The mobile phone (mine is the OnePlus 5) is a daily companion. Living without it seems to be impossible sometimes. But what do you really use your phone for? What apps do you really need and which could be easily removed?
I am a tech guy. I do not only have a mobile phone but also a tablet and even a smartwatch is at my side 24/7. How do I stay connected on one side and minimalist on the other?
I am starting out with a list of the phone apps I do use on a regular basis and I will try to put those in a few categories for better overview.
My main (personal) communication app is WhatsApp. Most people I know are reachable via WA; those who are not, usually can be reached via Telegram. For the professional networking part, I use LinkedIn. Work communication is done with GMail or (if the project is more complex) within Slack. I use the latter personally, too. It is my knowledge storage, a personal wiki, so to say. I think I will do another blog post about managing knowledge with slack any time soon.
Honorable mentions for the Google Allo – Duo pair. Allo is a great text communication app with Google Assistant integration. But it lacks the user base; so not a lot of people using it on a regular basis. I kind of dislike Skype, so Duo is my Skype alternative of choice. A very simple held video (and audio) calling app.
Organization / Productivity / Efficiency
Scheduling events and trying to keep up with all the appointments and work meetings can be hard. The Google Calendar makes a really good job helping with that. A very nice bonus: Habit tracking, or Goals as they’re called in the Google Calendar app. You can say what you want to do for how long and how often during the week and the Calendar will remind you to do so and even learn your preferred time slots and days over time.
Short notes go into Google Keep. Longer notes into my personal slack as I mentioned before. Really long stuff is usually nothing you want to write on your mobile phone, so I won’t mention anything here.
My files are stored within a Google Drive. Though, I don’t actually use the Google Drive app too often, since I switched to Solid Explorer which integrates all kind of storage into one. Multiple Google Drive accounts and all other cloud storage accounts inside a single app. Makes the life a lot easier not to have an app for every single cloud service.
For all the non-app stuff, I use Google Chrome.
I always try to reduce the leisure time using my phone. So my social part is not too big. I frequently check Instagram and Reddit via the Relay Pro app. There is a free version, but since I really dislike ads, I chose to pay. Interestingly, not with my own money, but with Google Play Credit I earned by using the Google Rewards app. WHAT? You may think. You do small random surveys inside the app and earn actual money for using in the Google Play Store. FREE APPS, YEAH!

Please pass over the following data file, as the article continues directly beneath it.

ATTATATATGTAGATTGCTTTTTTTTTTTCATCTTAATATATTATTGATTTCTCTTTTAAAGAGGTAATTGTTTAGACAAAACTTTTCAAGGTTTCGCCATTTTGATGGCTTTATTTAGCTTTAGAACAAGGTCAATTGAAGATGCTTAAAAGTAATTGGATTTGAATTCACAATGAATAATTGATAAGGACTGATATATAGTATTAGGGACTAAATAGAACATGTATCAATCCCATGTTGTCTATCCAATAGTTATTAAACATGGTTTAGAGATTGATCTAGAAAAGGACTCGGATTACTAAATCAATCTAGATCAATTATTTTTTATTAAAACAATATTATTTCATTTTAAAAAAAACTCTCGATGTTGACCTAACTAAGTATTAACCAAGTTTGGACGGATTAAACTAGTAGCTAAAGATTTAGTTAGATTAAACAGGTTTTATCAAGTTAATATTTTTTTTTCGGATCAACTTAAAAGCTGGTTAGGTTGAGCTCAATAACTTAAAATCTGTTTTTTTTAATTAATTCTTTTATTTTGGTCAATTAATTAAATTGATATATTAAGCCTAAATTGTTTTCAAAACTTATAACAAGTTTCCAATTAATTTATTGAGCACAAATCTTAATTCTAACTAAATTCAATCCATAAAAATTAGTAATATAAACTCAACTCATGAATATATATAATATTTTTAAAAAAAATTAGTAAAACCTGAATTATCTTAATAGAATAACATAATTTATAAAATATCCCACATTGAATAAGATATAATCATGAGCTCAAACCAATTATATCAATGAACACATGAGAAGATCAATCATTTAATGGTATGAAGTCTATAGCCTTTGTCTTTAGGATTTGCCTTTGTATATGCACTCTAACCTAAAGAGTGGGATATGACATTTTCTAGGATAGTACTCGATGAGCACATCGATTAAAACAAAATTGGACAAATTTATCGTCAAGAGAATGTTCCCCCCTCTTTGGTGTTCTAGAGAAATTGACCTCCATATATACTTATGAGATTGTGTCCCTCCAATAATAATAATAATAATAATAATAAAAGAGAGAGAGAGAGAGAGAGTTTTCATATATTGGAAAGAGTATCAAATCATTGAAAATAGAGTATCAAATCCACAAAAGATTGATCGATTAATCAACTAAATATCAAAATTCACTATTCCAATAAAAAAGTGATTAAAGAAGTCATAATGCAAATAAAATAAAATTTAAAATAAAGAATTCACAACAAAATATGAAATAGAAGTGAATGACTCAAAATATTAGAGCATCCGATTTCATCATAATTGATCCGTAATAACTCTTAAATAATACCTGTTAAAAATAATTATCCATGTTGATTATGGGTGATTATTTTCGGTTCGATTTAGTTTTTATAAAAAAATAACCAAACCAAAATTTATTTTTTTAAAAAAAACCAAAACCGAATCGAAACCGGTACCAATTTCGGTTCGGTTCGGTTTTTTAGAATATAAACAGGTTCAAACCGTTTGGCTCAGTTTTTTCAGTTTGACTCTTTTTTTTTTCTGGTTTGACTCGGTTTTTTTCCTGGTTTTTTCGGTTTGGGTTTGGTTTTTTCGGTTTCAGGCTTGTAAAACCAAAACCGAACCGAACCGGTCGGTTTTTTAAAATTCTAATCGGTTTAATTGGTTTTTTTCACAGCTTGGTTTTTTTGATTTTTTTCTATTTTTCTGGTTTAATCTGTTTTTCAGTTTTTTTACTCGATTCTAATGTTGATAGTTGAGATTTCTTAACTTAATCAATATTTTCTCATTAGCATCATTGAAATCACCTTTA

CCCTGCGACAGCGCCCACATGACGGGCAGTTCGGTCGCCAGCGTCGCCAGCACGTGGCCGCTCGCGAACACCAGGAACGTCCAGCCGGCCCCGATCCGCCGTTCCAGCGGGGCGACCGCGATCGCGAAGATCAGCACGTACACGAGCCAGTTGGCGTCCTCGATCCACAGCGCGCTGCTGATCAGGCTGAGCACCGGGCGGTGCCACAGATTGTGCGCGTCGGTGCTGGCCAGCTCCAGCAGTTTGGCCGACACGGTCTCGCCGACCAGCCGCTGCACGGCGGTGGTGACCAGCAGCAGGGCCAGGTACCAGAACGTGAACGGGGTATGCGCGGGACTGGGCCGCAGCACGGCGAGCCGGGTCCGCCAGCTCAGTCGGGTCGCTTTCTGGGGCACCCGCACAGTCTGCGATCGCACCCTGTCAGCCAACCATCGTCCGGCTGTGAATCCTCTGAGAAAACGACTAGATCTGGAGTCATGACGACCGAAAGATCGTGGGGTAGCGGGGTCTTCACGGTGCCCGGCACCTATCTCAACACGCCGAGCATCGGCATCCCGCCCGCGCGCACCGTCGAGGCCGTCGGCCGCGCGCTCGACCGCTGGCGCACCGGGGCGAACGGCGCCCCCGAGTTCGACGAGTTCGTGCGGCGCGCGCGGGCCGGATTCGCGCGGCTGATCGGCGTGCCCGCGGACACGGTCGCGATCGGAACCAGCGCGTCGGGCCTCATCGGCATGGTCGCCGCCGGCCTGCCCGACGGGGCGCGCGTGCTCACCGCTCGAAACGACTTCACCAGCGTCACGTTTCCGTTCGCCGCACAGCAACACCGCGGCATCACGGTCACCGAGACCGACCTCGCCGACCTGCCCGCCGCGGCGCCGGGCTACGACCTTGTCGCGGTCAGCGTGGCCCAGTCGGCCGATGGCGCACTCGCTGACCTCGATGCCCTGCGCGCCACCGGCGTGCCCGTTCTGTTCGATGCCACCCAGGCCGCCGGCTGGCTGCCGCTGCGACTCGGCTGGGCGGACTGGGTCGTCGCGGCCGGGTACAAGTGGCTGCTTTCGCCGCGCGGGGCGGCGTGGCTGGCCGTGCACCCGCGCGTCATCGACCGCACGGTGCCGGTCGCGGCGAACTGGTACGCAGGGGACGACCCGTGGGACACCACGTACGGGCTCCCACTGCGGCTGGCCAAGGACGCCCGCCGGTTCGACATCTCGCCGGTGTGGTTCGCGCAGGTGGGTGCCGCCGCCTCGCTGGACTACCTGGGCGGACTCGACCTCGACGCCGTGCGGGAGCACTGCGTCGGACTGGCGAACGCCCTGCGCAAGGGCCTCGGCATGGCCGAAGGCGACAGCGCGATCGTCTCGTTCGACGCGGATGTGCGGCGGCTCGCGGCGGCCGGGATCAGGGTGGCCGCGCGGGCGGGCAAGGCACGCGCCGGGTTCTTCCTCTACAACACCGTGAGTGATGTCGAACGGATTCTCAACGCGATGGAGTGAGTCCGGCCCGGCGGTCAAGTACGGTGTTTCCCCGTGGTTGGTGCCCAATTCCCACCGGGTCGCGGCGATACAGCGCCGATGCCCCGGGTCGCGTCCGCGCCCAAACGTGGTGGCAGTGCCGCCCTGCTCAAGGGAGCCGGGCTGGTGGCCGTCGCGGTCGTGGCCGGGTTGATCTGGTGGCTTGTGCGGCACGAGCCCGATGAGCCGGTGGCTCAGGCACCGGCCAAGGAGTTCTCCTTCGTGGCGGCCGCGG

Music and other media
Now you know, music is everything for me. So this part of my app list going to be a bigger one.
Starting off with my streaming app of choice: Spotify. As a student, the premium subscription is only 4.99€ per month for me. An easy choice for my most used app and service. I combined this with Musixmatch to get all the live lyrics action. Sometimes, there is music that isn’t on Spotify (yet).
Most of the time, I can get around with SoundCloud in those situations. If not, YouTube is the last resort. Though, I don’t actually view the music videos but only listen to the music in the background.
For those rare occasions, that I have local files I want to play, I use Google Play Music. That is usually only the case, when I am practicing for my a cappella choir. GPM has the advantage of playing MIDI files as well. To get all the right notes, I use Tunable.
Must have (for me)
For navigation, I mainly use Google Maps. Paired with the Nav Me app on my Pebble smartwatch, this is my go to software for finding stuff and things. When hiking (which I do love!), I tend to switch to Osmand+. It’s a paid app but gives you street-address-level offline maps and all the stuff you need (like Wikipedia integration), which is a good thing for hiking in offline areas.
A real must have app is a great keyboard. I use SwiftKey, since it is by far the best I’ve tried, so far. Auto correction is on spot 99% of the time and it learns your typing style so quickly! I tried a few others, including the GBoard keyboard, but I always go back to SwiftKey. Do you even SwiftKey? – my go to sentence, when people write cryptic messages, because of failed auto correction. Not very minimalistic, but I do like some extra functions to my keyboard. Look of Disapproval gives you great and easy access to complex ASCII emojis like the flipping table (╯°□°）╯︵ ┻━┻ or the most important ¯\_(ツ)_/¯ shrug.
The rest is a collection for the miscellaneous category. A finance app for your bank, an app for public transport navigation with schedules, live monitors, etc., one link shortener app (I use Bitly) and an app for writing those sweet blog posts (WordPress for me – but for every major blog system there is an app, too). The last app is actually only for quick drafts on the go. Longer blog posts are written on my laptop of course.
So this is it. Those are the android apps I use on a regular basis. My top list. Comment with your favorites, maybe with a top 5 list of apps, everyone should use.
For my OnePlus 5, I will do some kind of review in the future. In the meanwhile, if you want to buy it, too, you can get 20 bucks off for accessories, when buying via my referral link.
Thank you all for visiting, all the best wishes, and until next time!